The body of knowledge from which we Chiropractors draw must increase rapidly to allow us to safely perform the unique special service we provide. The rapidly expanding body of knowledge provided by researchers today has had enormous benefits to the profession, enabling us to serve humanity with far greater confidence, knowing there is hard science confirming our expanding theories.

This demands an Intellectual Honesty on the part of those claiming to adhere to the definition of professionalism, both rank and file and researchers as they serve to give the best possible care at the least possible cost.

Making a fast buck is not what Chiropractic is about, that is if we wish to call ourselves professionals.

Many of the notions of Chiropractic (and of course Medicine) were born in the Nineteenth Century. Some of them have been found wanting, and a willingness to reject ideas and concepts, however revered, found to be rooted in dogma alone, is vital in those propounding any definition of professionalism. This would include the use of words and actions that are known to be anti-scientific.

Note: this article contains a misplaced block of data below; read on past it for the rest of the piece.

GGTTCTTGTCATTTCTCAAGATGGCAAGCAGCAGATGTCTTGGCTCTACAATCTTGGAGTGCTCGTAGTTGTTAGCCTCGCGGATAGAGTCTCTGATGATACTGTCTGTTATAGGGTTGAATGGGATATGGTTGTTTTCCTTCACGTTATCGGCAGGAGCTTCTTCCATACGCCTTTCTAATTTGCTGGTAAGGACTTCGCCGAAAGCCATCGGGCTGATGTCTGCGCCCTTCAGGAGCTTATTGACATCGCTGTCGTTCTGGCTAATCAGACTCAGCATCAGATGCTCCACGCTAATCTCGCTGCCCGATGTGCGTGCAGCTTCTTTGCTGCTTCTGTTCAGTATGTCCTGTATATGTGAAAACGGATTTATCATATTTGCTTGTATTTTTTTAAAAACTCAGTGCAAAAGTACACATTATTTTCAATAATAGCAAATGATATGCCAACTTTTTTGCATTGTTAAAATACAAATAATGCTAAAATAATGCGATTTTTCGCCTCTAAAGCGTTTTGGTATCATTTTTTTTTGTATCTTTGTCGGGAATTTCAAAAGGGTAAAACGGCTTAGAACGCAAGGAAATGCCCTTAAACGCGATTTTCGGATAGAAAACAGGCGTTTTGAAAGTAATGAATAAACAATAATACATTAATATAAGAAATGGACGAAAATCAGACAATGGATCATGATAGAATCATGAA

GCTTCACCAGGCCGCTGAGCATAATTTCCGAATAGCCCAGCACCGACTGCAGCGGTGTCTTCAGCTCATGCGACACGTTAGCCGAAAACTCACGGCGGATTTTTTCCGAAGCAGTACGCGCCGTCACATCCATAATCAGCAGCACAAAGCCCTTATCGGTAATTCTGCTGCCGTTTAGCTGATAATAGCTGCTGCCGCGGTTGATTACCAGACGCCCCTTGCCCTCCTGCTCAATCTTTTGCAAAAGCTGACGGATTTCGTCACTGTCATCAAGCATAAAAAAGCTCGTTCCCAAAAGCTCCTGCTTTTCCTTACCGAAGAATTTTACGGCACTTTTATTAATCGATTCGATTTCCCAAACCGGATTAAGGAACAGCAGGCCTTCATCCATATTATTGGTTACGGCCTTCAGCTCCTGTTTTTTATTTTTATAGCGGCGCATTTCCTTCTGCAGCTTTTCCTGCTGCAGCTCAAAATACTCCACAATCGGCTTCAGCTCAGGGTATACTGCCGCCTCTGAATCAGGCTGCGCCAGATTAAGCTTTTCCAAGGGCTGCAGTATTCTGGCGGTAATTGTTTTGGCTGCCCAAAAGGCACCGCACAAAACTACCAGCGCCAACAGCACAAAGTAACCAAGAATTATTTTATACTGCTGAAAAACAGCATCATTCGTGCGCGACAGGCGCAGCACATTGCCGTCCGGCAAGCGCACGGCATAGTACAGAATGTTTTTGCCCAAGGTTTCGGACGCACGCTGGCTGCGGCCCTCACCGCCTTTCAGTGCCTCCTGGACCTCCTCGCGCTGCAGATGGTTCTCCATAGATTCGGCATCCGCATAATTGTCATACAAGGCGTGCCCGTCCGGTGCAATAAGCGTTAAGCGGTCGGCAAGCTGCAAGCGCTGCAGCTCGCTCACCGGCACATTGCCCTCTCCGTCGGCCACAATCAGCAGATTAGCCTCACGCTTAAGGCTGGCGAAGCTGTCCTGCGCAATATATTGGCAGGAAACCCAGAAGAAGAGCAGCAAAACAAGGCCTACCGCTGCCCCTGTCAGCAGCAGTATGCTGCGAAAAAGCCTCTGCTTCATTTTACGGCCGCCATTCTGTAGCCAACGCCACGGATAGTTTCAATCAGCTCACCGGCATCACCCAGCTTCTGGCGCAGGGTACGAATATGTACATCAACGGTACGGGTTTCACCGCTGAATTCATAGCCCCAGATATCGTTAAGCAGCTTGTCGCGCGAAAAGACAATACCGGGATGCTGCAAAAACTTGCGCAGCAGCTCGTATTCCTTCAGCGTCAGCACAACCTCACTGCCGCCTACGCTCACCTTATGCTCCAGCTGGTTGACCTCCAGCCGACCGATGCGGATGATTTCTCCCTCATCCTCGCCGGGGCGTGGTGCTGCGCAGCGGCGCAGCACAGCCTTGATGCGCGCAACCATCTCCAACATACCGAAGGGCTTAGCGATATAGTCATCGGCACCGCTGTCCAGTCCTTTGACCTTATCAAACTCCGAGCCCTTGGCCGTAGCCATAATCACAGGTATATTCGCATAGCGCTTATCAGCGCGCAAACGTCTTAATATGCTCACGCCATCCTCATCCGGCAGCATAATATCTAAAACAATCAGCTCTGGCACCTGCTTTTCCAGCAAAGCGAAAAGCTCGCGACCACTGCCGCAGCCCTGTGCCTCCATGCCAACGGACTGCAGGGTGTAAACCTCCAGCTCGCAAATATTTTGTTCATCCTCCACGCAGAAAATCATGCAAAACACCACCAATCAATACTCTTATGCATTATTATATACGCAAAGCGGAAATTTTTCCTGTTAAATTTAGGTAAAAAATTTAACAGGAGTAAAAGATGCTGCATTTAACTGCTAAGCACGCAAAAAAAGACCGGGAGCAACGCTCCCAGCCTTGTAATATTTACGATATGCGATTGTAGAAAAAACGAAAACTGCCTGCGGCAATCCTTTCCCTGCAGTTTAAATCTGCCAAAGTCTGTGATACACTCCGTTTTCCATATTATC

5. Continuous study

"Only a culture of life-long learning could possibly cope with the innovation, specialisation and the development of new knowledge that we have seen in the last fifty years.

"Continuing education, willingly embraced by those working at the coalface, and taught in a relevant and engaging manner by professional educators is the hallmark of any mature profession. We are getting there but we still have a way to go to make the courses taught on the Chiropratic Continuing Education seminars on Friday, Saturday and Sunday relevant on Monday morning.

Perhaps the most important factor in Continuous Study is what happens when the enquiring mind encounters something unexpected, as in the success of Chiropractic in the management of ankle joint pain, say.

6. Autonomy

"Professional work requires independent thought and action with appropriate subsequent decision making."